Saturday, May 1, 2010

Senate Dems aim to staple Green Cards to tech diplomas

As an F1 student myself - this is fascinating proposal. Fingers crossed?

Below is the original article from ComputerWorld. This issue was also re-transmitted through Reuters (HERE)

Senate Dems aim to staple Green Cards to tech diplomas

Immigration framework released by Schumer incorporates ideas from earlier Grassley-Durbin proposal

By Patrick Thibodeau
April 30, 2010 05:22 PM E

Computerworld - As Arizona's new immigration law captures the attention of much of Congress, a group of Senate Democrats has proposed a framework for possible federal immigration reform that includes major changes to the high-skilled worker immigration process.
The most sweeping change in the immigration legislation framework may be a provision that would offer almost automatic permanent residency to any foreign student earning an advanced degree -- masters and above -- in science, technology, engineering, or mathematics at a U.S. college or university. The graduate must have a job offer to be eligible.
The framework was released Thursday by its chief sponsor, Sen. Charles Schumer (D-NY).
This idea of "stapling" a Green Card on the diplomas of advanced degree graduates has been kicked around by lawmakers for years, but any action on it and other tech-focused immigration efforts have been held up by the lack of agreement on comprehensive immigration reform.
Schumer has long advocated increasing the number of high-skilled immigrants working in the U.S..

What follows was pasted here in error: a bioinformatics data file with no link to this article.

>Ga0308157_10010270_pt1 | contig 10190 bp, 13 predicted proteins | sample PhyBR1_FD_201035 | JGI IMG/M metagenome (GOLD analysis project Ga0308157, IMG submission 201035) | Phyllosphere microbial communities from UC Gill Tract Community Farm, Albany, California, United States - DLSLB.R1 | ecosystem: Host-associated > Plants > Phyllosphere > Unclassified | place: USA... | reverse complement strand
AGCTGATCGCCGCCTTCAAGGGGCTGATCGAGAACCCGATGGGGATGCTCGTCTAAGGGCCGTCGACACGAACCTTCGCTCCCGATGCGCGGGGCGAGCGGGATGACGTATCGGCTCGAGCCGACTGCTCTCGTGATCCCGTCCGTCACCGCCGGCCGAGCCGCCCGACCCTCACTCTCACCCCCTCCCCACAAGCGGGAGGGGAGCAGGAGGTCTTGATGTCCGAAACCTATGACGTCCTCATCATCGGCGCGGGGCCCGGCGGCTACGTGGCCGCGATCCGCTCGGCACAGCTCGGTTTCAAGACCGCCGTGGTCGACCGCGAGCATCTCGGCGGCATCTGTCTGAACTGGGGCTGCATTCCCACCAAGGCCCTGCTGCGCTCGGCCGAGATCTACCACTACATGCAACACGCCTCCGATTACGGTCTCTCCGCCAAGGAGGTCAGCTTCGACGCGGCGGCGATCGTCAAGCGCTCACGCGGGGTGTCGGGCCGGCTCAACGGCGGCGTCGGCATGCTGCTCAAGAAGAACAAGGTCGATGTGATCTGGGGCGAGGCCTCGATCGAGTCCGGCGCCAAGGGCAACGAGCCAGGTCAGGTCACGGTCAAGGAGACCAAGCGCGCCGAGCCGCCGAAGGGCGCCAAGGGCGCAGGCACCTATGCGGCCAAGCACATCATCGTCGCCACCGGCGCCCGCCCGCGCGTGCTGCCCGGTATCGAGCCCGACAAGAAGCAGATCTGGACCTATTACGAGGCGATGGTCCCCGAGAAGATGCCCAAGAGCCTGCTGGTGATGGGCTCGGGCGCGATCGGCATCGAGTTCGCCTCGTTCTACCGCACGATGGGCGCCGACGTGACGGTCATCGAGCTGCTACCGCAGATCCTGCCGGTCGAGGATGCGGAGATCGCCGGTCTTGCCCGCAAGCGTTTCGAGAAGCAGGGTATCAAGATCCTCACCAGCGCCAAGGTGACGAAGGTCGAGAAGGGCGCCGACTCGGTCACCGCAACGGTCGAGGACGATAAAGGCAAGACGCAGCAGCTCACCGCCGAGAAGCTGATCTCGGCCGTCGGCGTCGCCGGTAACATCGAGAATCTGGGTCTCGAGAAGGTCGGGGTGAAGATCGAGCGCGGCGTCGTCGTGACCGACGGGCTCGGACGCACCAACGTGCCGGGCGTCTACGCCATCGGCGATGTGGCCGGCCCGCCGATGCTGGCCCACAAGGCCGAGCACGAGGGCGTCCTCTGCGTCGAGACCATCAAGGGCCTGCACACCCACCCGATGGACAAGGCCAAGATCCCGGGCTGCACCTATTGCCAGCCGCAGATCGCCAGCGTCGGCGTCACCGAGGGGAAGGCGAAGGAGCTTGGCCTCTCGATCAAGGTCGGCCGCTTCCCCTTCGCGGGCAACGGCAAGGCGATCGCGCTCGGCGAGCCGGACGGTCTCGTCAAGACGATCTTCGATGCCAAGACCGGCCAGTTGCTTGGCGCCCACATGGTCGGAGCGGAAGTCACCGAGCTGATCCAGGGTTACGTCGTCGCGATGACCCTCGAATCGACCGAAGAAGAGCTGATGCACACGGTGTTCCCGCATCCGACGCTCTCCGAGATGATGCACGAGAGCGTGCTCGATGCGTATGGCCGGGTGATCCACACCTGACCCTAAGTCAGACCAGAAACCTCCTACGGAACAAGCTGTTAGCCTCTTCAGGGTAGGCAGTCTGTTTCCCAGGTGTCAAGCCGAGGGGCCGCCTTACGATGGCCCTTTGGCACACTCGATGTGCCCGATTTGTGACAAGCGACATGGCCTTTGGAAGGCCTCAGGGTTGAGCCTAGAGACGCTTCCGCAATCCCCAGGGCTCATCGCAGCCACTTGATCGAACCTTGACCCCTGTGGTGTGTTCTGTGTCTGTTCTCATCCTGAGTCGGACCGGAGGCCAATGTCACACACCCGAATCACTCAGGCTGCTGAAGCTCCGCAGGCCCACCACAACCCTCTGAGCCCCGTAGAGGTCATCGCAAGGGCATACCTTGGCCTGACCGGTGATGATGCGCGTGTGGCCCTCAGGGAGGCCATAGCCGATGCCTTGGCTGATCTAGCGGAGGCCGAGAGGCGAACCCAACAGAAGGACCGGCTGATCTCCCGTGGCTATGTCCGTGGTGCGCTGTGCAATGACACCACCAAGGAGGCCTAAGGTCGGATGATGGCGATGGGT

A similar proposal to give Green Cards to scientific and technical graduates was introduced in the U.S. House of Representatives last year U.S. Rep. Jeff Flake (R-Ariz.). That proposal, called the Stopping Trained in America Ph.D.s from Leaving the Economy Act (acronym: Staple) was limited to foreign students who earned a Ph.D degree.
It remains uncertain whether Congress will begin debating comprehensive immigration reform proposals this year. The immigration framework, though, does provide some details about the direction the Democrats are heading on tech-related immigration. At the same time, it leaves out many important specifics, such as whether the cap on H-1B visas should be changed.
"This is not the legislation, this is just an outline," said Eleanor Pelta, first vice president of the American Immigration Lawyers Association. But among the things the proposal would do is remove some of pressure on H-1B applicants with advanced degrees. she said.
Adopting the proposal's Green Card plan would technically eliminate the need for the 20,000 H-1B visas set aside annually for advanced degree graduates of U.S. universities. In all, 85,000 H-1B visas are issued under the current cap.
Pelta said it's unclear what would happen to the 20,000 visas for advanced degree holders, but said that ideally it would lead to the elimination of an H-1B visa cap altogether. "What prior years have really shown is that it's the market that really drives usage -- if people don't need professional workers they are not going to hire H-1bs," she said.

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